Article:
After reading a couple of blog posts about the world from the female perspective, I've been thinking about this topic. It wasn't until I got married and tried to tell my husband some of this stuff that he even had a clue some of it existed.
In college, I had to cross a bridge with few streetlights to get back to my dorm. Whenever there was a male behind me - individual or a group of them - I automatically felt for my pepper spray. A guy friend was floored by this response; he didn't like the thought of other women reaching for pepper spray if he was the one walking behind them. I tried explaining that I simply couldn't take a chance that he wasn't a good guy, but I don't think he understood.
In college classrooms, I wore jeans, hiking boots and a flannel shirt to classes. No make-up, rarely did my hair, and dragged the same ratty backpack for 4 1/2 years. When a girl walked into a lecture wearing stylish attire, I knew she wouldn't be taken as seriously by most of the engineering professors. If you're there to be noticed rather than to learn, you won't stay in an engineering major for long.
When traveling for work, I made a point of approaching my rental car carefully in the parking garage, splaying keys between my fingers so I would have a weapon if I got grabbed from behind. Understand that I'm not paranoid about this; it was just a pragmatic step to take for my safety.
If male clients had sexist attitudes, I couldn't call them on it, but had to soldier through. I was actually told that in order to get along with one person in particular, I should "kiss up to him until he likes you and starts to trust you; then he'll be willing to work with you."
I learned to flirt appropriately and hold my head, my body, my facial expression just so to convey the right amount of professionalism with femininity. There is a "keep your distance from me" tone, a "you're the only big, strong man who can solve my problem" tone, and "I'm so much better at this job than you are that you should be licking my shoes" tone - with a variety of facial expressions of every degree to match. No one taught me this. I had to figure it out and handle things on my own. For all the hassles of dealing with men in this world, I would still take them almost any day instead of other women.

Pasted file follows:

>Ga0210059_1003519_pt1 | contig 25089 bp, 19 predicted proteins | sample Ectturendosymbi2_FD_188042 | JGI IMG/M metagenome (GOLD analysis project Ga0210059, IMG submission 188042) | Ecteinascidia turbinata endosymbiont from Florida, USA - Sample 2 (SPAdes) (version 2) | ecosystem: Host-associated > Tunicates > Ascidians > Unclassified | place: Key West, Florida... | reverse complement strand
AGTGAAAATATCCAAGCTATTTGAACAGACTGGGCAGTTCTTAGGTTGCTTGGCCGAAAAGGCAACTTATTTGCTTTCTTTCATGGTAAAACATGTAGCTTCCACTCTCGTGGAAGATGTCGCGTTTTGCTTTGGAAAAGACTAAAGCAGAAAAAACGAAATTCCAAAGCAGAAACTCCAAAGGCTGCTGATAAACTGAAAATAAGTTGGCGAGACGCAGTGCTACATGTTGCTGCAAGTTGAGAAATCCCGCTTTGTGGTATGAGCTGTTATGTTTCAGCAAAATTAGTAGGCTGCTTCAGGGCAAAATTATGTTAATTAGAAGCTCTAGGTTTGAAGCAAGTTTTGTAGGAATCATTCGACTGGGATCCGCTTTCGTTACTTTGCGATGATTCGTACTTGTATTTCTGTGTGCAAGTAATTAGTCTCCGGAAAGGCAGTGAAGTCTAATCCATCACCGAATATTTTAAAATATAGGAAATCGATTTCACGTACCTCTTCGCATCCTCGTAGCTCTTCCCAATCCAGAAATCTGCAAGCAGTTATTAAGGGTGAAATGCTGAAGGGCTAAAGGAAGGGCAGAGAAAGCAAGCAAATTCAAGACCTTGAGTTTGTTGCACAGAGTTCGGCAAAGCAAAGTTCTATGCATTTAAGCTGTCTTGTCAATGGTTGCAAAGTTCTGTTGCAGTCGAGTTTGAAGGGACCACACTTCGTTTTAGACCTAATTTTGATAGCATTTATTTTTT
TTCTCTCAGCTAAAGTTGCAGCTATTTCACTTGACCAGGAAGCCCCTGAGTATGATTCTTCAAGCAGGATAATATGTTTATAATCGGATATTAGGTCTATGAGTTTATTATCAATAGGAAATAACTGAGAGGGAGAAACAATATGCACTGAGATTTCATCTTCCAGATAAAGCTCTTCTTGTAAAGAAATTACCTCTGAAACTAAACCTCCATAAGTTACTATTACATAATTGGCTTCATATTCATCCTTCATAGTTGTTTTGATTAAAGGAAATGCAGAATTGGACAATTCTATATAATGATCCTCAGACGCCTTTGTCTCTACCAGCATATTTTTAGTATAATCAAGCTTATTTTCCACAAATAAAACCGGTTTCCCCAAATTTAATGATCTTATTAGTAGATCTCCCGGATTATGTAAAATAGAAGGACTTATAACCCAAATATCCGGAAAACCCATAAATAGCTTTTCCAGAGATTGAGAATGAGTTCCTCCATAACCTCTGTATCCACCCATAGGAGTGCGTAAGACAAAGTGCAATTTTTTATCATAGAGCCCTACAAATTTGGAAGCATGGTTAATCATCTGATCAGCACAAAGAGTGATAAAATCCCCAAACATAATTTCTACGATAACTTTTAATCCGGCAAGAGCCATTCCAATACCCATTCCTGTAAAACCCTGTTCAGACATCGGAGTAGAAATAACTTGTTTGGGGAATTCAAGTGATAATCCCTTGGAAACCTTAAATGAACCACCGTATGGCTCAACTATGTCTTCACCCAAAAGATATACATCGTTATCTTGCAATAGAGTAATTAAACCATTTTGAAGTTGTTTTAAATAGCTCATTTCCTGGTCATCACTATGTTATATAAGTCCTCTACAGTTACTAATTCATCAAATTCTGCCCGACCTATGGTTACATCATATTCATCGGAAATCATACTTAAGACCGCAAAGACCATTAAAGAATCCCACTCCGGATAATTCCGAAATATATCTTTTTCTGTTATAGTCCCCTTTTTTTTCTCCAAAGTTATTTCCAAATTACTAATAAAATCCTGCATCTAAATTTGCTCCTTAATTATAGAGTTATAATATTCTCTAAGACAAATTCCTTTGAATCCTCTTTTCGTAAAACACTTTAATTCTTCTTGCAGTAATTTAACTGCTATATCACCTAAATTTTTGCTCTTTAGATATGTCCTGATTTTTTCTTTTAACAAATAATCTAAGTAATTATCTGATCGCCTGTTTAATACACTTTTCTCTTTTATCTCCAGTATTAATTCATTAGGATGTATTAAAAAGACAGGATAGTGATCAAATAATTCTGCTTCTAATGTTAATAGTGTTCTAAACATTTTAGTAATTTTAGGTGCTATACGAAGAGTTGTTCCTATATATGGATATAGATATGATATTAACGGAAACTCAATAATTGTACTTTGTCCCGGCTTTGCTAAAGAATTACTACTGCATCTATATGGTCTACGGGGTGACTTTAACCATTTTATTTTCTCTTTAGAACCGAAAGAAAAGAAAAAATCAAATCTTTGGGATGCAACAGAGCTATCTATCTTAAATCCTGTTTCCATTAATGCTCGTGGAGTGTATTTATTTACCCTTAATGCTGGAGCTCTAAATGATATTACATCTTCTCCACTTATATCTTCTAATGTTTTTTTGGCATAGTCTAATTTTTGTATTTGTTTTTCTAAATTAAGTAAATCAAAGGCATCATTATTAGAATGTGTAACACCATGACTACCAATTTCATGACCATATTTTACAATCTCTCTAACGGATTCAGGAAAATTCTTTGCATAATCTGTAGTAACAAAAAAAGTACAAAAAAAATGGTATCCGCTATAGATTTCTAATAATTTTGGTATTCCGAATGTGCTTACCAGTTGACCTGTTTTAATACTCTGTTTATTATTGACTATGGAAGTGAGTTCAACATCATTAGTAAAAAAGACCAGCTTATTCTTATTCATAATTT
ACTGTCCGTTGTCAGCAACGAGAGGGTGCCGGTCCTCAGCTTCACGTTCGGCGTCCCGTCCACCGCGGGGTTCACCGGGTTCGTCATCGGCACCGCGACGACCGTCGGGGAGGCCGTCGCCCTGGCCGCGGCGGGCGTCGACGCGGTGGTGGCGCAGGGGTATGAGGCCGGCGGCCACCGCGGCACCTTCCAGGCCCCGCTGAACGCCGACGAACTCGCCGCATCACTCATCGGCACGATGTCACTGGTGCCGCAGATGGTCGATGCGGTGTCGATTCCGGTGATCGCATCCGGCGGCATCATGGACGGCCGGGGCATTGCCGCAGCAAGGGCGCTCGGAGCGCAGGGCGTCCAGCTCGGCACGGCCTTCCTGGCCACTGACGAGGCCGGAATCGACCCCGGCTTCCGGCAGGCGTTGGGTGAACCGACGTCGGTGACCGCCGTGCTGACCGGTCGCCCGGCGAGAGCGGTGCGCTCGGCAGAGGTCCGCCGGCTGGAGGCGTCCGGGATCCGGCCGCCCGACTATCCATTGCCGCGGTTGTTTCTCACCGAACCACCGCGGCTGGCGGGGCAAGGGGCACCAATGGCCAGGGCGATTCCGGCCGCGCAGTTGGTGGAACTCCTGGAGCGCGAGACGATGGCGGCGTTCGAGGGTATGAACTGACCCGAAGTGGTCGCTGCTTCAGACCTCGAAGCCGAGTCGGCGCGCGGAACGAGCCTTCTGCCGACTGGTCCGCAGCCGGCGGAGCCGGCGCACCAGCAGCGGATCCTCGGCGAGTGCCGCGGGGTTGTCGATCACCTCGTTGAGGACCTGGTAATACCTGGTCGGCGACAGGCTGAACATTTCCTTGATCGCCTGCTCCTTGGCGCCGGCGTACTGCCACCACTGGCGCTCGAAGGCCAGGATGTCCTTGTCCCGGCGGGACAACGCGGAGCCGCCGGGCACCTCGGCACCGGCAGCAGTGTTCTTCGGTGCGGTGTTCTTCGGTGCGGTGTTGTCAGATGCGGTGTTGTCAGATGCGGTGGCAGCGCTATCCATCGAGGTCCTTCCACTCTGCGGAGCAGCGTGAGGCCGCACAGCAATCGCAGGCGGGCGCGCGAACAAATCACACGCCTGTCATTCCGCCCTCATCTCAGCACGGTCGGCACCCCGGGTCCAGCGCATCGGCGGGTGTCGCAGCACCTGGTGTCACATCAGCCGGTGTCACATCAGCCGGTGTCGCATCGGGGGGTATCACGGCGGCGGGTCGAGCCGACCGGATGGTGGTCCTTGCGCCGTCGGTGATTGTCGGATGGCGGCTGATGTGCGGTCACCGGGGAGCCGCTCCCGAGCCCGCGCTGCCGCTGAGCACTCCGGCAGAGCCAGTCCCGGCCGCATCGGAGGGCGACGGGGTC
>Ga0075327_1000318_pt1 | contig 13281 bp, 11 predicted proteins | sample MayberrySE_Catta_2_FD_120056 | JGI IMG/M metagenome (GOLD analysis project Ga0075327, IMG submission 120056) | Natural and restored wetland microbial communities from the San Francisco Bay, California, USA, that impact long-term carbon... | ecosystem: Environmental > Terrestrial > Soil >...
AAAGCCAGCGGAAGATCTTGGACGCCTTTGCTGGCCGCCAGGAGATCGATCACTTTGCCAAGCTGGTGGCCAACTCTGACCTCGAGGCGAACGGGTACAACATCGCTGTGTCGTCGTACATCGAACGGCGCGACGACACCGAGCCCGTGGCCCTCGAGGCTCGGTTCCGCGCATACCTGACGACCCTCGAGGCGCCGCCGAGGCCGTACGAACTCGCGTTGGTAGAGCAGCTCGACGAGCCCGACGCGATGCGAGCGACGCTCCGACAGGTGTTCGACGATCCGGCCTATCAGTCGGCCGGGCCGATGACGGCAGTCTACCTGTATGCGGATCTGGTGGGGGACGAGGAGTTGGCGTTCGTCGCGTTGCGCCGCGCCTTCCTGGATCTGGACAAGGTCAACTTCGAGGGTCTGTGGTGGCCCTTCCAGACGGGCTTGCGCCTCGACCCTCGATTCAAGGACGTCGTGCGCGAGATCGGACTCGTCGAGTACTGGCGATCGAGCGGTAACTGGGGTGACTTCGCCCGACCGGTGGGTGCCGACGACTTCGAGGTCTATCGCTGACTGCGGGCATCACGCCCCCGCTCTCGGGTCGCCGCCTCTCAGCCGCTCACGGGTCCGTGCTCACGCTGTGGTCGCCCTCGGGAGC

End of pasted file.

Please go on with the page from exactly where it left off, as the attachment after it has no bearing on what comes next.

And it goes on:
Aided and abetted by the media and entertainment industries, we women are cruel to each other. Even close girlfriends (to whom the good women are fiercely loyal) aren't immune to a calculating appraisal of looks and outfit. When it's a stranger, the thought "Wow, are those earrings bad with that outfit" get voiced to whoever the woman is with. When it's a good friend, she keeps the thought to herself - unless they're really, really good friends and someplace private. In that case, she may tell her friend, causing the earrings to be exchanged for another pair.
I know incredibly talented women in the corporate world: intelligent, savvy, professional, capable leagues beyond many of their peers. Some were helpful by their example. Many - and even most - of them were hard as nails. The aura I got around them was that it was harder than hard for them to scale the ladder to where they were; they would make sure I had to work as hard to get where I wanted to go.
No lie: I do not recall a single female in a superior role from 4 1/2 years of college and 5 years of corporate experience who offered mentor-like advice or took me under a wing.
Horrible? Sexist? Sure. Whining that it shouldn't be this way for women doesn't actually change anything in my world, though. Learn to play the hand you were dealt. There are no bad hands in poker, just bad players.